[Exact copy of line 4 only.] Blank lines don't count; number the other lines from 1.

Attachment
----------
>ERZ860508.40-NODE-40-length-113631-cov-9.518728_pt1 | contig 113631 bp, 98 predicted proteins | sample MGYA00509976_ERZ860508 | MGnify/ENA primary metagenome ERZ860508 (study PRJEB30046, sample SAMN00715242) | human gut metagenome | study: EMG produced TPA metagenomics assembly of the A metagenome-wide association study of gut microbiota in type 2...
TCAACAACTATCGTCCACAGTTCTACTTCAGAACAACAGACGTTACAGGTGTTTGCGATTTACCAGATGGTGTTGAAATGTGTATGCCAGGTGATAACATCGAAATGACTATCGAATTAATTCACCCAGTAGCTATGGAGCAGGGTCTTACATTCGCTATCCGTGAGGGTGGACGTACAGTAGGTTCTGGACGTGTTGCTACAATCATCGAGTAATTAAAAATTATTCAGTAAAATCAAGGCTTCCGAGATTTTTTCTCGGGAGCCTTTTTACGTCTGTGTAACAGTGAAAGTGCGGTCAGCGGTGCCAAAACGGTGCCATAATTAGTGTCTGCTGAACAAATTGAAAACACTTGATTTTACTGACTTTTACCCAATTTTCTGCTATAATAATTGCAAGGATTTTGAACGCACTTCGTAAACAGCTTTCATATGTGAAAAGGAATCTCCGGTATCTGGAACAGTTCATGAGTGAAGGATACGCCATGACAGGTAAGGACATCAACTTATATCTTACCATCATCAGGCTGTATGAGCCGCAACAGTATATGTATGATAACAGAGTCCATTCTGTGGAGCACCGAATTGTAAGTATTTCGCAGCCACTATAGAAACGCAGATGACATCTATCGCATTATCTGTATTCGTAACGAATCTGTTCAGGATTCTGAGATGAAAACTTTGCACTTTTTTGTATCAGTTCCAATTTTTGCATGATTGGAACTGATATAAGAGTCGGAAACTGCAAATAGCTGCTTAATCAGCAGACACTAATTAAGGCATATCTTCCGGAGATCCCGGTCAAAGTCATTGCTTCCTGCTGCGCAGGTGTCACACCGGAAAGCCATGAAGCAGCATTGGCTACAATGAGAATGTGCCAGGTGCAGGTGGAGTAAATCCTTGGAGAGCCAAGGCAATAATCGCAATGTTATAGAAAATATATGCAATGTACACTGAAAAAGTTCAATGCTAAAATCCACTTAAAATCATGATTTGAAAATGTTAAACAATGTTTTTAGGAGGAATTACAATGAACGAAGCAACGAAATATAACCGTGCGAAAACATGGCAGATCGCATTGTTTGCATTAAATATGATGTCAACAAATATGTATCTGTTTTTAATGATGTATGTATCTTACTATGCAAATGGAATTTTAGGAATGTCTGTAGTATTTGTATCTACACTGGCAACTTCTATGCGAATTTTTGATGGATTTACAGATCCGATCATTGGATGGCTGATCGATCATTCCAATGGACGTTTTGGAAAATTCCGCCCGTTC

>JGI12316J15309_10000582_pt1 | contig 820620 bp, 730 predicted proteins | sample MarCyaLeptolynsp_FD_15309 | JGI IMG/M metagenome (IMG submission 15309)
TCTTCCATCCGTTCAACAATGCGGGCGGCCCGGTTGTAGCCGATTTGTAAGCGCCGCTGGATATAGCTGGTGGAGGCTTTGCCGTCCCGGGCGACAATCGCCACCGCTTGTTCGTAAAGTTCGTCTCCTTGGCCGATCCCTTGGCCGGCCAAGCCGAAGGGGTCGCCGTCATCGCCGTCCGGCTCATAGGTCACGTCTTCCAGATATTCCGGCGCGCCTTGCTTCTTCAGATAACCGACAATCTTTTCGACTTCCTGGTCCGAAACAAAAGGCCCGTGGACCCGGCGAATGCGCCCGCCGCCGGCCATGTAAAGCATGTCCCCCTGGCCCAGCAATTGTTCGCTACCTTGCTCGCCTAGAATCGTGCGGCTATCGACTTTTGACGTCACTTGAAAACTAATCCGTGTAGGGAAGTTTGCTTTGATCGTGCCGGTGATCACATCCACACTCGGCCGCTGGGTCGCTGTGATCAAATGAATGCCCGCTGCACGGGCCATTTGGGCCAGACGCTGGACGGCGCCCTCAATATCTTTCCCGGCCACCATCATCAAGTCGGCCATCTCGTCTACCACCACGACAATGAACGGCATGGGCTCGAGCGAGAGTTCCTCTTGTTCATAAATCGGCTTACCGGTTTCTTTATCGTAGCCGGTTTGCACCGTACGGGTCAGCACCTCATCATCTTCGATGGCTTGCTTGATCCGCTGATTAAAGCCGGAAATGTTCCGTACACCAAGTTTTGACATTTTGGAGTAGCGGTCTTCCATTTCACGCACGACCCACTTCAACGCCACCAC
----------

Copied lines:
TCTTCCATCCGTTCAACAATGCGGGCGGCCCGGTTGTAGCCGATTTGTAAGCGCCGCTGGATATAGCTGGTGGAGGCTTTGCCGTCCCGGGCGACAATCGCCACCGCTTGTTCGTAAAGTTCGTCTCCTTGGCCGATCCCTTGGCCGGCCAAGCCGAAGGGGTCGCCGTCATCGCCGTCCGGCTCATAGGTCACGTCTTCCAGATATTCCGGCGCGCCTTGCTTCTTCAGATAACCGACAATCTTTTCGACTTCCTGGTCCGAAACAAAAGGCCCGTGGACCCGGCGAATGCGCCCGCCGCCGGCCATGTAAAGCATGTCCCCCTGGCCCAGCAATTGTTCGCTACCTTGCTCGCCTAGAATCGTGCGGCTATCGACTTTTGACGTCACTTGAAAACTAATCCGTGTAGGGAAGTTTGCTTTGATCGTGCCGGTGATCACATCCACACTCGGCCGCTGGGTCGCTGTGATCAAATGAATGCCCGCTGCACGGGCCATTTGGGCCAGACGCTGGACGGCGCCCTCAATATCTTTCCCGGCCACCATCATCAAGTCGGCCATCTCGTCTACCACCACGACAATGAACGGCATGGGCTCGAGCGAGAGTTCCTCTTGTTCATAAATCGGCTTACCGGTTTCTTTATCGTAGCCGGTTTGCACCGTACGGGTCAGCACCTCATCATCTTCGATGGCTTGCTTGATCCGCTGATTAAAGCCGGAAATGTTCCGTACACCAAGTTTTGACATTTTGGAGTAGCGGTCTTCCATTTCACGCACGACCCACTTCAACGCCACCAC